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GOP leaders preemptively blast Obama on plan to reduce the deficit

Republican Congressional leaders return to Capitol Hill in Washington, Wednesday, April 13, 2011, after meeting with President Barack Obama at the White House in advance of his speech on the deficit and his plan for future spending. From left are: House Speaker John Boehner of Ohio, Senate Minority Leader Mitch McConnell of Ky., and House Majority Leader Eric Cantor of Va.
AP Photo/J. Scott Applewhite
Republican Congressional leaders return to Capitol Hill in Washington, Wednesday, April 13, 2011, after meeting with President Obama at the White House in advance of his speech on the deficit and his plan for future spending. From left are: John Boehner, Mitch McConnell and Eric Cantor
AP Photo/J. Scott Applewhite

Updated: 1:51p.m. ET

Republican leaders on Wednesday preemptively hammered President Obama for a speech he will make about reducing the deficit, specifically decrying his plan to raise taxes for wealthy Americans.

In a press conference on Wednesday following a meeting with the president, Senate Minority Leader Mitch McConnell said "it is time to act" to deal with the debt crisis. But he emphasized that Republicans "don't believe lack of revenue is part of the problem" - and consequently, "we will not be discussing raising taxes in this particular connection."

President Obama is addressing the nation Wednesday concerning his effort to reduce the federal deficit by $4 trillion over the next 12 years. Among the proposals included in his plan will be reductions for spending in Medicare and Medicaid, increased taxes on the wealthy, and cuts for defense costs. He will likely also urge Congress to approve a hike in the debt ceiling, which the government is expected to hit in May.

McConnell, in the press conference, pledged that Republicans would not approve raising the debt limit "unless we do something significant about the debt."

"The need to go forward in the Senate I can report to you as follows: There is bipartisan opposition in the Senate to raising the debt ceiling unless we do something significant about the debt. And in terms of what is significant - in my view, the definition of significant is what we do is viewed by credible by the market, by the American people and by foreign countries," he said.

"No blue smoke and mirrors, no gamesmanship," McConnell added. "A serious path forward - not only short-term but long-term - to reduce spending, is the only thing, in my judgment, that will get the votes in the Senate to raise the debt ceiling."

House Majority Leader Eric Cantor argued that the president had little in the way of a plan for reducing the debt - with the exception of raising taxes.

"The only concrete proposal in the president's plan that he'll roll out today is his plan to raise taxes," Cantor told reporters. "And I find that very unacceptable given we're several days out from tax day in this country."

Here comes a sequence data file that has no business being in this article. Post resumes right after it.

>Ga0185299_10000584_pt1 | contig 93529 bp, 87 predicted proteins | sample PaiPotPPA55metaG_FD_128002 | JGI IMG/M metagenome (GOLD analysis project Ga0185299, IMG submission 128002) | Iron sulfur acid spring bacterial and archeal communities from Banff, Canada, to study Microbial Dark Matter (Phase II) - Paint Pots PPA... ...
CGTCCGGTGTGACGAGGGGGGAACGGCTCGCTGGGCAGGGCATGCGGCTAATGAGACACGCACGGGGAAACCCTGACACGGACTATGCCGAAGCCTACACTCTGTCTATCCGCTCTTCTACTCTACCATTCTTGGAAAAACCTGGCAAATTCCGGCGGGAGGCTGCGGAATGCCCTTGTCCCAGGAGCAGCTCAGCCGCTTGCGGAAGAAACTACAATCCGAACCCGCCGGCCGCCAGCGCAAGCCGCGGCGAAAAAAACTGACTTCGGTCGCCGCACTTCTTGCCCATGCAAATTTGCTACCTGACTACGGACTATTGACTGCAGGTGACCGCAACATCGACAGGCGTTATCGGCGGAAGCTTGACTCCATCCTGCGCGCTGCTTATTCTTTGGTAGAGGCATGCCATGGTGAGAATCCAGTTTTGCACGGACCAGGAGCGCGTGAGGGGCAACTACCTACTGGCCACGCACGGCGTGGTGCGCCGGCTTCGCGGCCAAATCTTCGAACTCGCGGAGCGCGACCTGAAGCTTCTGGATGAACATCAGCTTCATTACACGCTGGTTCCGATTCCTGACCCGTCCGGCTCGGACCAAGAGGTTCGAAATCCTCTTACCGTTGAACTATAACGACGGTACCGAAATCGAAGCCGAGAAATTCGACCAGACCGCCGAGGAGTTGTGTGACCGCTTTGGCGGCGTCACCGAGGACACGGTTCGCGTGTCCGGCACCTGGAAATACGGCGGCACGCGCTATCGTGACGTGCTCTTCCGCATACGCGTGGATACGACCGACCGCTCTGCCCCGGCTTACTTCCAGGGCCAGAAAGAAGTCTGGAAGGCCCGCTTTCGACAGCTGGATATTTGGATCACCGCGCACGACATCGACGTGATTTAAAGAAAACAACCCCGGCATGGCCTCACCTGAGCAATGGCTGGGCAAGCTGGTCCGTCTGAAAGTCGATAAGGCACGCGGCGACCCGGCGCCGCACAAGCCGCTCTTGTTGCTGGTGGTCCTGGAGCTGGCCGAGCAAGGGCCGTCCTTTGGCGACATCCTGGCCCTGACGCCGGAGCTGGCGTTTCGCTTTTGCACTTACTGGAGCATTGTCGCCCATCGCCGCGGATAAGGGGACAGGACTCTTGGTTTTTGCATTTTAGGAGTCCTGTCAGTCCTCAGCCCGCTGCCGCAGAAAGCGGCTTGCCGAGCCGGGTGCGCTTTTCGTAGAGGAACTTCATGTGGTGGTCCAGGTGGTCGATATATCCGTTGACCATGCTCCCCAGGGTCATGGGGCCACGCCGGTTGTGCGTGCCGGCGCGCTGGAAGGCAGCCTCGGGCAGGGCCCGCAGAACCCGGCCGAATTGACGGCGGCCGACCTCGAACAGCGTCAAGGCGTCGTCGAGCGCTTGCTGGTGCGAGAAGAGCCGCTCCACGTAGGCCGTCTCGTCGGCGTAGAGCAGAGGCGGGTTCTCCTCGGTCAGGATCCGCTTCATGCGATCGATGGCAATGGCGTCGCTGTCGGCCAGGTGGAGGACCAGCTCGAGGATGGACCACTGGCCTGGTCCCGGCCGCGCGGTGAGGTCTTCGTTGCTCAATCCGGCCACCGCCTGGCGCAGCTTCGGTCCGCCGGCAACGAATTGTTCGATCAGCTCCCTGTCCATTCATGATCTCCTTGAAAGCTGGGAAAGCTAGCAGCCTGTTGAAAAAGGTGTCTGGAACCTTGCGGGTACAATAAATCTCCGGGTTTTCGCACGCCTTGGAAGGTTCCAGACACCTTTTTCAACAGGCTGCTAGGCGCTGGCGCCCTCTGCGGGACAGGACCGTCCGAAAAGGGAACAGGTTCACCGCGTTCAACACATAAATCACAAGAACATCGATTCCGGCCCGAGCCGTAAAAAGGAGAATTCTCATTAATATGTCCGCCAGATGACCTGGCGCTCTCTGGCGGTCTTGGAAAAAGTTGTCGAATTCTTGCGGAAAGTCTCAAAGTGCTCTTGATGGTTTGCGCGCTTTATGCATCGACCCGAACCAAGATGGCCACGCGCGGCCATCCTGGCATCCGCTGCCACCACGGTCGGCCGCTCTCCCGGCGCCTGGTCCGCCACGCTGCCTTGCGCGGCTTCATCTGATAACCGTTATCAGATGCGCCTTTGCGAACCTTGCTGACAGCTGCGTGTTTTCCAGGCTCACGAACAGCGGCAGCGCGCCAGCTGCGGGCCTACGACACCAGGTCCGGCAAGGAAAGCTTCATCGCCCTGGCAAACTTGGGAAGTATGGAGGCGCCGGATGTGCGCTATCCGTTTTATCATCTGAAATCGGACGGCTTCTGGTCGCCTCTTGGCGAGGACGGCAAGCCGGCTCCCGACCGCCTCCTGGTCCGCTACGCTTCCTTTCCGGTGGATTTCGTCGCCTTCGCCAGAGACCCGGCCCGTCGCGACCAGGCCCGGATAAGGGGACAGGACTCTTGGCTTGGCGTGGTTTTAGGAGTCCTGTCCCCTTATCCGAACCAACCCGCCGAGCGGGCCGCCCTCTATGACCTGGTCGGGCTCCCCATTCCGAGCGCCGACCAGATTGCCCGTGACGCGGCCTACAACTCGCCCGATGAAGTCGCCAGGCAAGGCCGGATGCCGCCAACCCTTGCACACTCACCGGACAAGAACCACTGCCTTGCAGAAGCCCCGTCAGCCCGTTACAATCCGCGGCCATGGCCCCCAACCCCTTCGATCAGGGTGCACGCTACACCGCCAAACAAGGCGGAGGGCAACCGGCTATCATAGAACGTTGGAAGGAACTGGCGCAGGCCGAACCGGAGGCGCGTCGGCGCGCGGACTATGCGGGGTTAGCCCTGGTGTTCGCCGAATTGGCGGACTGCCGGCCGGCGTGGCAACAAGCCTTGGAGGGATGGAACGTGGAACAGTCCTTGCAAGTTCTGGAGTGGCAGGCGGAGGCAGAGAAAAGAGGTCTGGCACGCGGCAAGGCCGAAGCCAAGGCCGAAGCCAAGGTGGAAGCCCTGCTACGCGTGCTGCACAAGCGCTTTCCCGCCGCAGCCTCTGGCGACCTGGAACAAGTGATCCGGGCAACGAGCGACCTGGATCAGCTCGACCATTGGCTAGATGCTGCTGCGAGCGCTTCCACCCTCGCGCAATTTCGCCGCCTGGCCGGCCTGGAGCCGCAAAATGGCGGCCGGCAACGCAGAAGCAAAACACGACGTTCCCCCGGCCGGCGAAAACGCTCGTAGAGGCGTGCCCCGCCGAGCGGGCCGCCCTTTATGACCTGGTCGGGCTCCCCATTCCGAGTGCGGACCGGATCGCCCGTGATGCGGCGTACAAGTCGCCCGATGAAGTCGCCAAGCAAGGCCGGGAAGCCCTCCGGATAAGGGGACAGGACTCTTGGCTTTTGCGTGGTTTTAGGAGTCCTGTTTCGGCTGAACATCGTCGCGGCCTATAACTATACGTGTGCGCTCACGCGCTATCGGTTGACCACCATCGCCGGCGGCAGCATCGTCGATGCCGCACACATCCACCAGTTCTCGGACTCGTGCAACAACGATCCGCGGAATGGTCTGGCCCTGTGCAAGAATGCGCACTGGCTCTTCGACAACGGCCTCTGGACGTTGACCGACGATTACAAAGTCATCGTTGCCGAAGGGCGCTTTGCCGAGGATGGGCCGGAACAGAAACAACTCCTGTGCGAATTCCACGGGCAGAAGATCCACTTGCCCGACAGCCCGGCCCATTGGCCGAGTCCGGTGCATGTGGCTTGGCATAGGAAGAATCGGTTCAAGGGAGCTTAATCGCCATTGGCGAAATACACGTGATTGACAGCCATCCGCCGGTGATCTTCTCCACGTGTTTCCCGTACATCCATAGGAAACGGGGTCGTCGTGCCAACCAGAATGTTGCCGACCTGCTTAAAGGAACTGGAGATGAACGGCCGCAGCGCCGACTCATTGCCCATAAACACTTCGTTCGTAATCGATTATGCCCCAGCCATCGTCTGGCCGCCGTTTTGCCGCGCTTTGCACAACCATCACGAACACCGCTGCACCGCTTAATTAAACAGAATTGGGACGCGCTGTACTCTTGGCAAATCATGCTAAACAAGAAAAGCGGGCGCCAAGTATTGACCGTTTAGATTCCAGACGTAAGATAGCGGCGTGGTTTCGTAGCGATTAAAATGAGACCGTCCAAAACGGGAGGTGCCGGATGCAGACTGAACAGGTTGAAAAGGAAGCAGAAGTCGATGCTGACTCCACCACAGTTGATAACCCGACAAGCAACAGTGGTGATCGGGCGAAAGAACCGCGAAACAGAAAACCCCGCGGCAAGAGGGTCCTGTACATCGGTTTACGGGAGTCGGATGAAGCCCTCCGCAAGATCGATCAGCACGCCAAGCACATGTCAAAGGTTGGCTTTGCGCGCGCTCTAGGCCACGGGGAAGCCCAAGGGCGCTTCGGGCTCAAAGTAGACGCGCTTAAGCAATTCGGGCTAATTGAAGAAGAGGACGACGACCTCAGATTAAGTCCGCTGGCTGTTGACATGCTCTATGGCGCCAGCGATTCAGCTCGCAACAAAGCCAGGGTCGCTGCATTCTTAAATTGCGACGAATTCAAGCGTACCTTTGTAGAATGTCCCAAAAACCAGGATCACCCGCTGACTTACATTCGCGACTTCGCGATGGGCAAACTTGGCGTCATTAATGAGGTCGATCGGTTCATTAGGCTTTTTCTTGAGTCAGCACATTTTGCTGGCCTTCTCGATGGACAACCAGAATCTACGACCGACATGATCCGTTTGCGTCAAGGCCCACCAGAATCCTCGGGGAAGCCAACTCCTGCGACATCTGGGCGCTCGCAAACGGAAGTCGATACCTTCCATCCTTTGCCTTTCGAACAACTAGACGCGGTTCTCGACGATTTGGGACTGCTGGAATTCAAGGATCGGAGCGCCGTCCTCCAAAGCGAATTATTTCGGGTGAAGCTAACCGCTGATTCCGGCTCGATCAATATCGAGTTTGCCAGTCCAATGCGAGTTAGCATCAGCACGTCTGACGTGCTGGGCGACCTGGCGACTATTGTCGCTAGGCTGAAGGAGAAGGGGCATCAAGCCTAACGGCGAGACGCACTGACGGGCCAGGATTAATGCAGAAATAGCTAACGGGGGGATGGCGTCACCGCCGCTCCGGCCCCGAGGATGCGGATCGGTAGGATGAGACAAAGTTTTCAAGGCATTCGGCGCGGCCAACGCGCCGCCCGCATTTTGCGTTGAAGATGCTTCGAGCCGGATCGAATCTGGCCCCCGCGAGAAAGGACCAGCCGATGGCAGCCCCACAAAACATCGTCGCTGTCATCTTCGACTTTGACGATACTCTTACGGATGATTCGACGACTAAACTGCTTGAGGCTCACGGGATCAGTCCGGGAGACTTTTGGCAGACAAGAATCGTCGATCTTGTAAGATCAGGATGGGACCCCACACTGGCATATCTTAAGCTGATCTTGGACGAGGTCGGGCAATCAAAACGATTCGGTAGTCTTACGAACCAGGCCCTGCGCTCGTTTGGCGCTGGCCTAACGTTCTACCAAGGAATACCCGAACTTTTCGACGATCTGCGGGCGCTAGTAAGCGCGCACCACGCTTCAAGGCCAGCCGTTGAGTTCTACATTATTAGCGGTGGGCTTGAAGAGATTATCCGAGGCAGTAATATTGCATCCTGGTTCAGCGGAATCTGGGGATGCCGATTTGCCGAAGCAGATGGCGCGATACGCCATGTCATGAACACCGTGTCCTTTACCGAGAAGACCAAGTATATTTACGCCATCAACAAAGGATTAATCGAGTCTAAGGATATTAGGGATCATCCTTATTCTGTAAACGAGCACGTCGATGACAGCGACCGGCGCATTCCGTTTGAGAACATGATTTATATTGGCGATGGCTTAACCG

"We don't believe that raising taxes is the answer here," Cantor added.

House Speaker John Boehner called for taking "meaningful steps" toward lowering the nation's debt - but said raising taxes did not qualify.

"If we're going to resolve our differences and do something meaningful, raising taxes will not be part of that," he said. "We've got to take meaningful steps toward solving our long-term debt problem if in fact we're going to find the votes to increase the debt ceiling."

Boehner also stated his support for Rep. Paul Ryan's 2012 budget proposal

"I fully support Paul Ryan's budget - including his efforts on Medicare," Boehner said. "But I think all of us understand that not meeting our obligations - our debt obligations - is a very bad idea. And nobody wants to take that risk."

"It is time for us to get serious about the big challenges that face our country," he added.

When asked if Mr. Obama was open to anything other than a clean vote on raising the debt ceiling, Boehner said "yes."

In a statement on Wednesday, Sen. John Kerry (D-Mass.) decried the Republicans' preemptive condemnation of Mr. Obama's plan.

"It's sad commentary on how dysfunctional Washington is that before the President says a word, Republican leaders race to the microphones to announce they won't even consider asking the wealthiest Americans and the richest corporations to share a penny more in the responsibility to tackle the debt and deficit that threaten our economy," he said.

"This is the same crew that doesn't blink an eye about making radical changes to Medicare and Medicaid that everyone acknowledges would cause pain to seniors, but they won't even let the president introduce his plan before they say new revenue is off limits," Kerry added. "Seniors have to do more with less but the people with the most get more? What happened to the notion that everything had to be on the table, let alone the American conviction that everyone shares responsibility for our country's future?"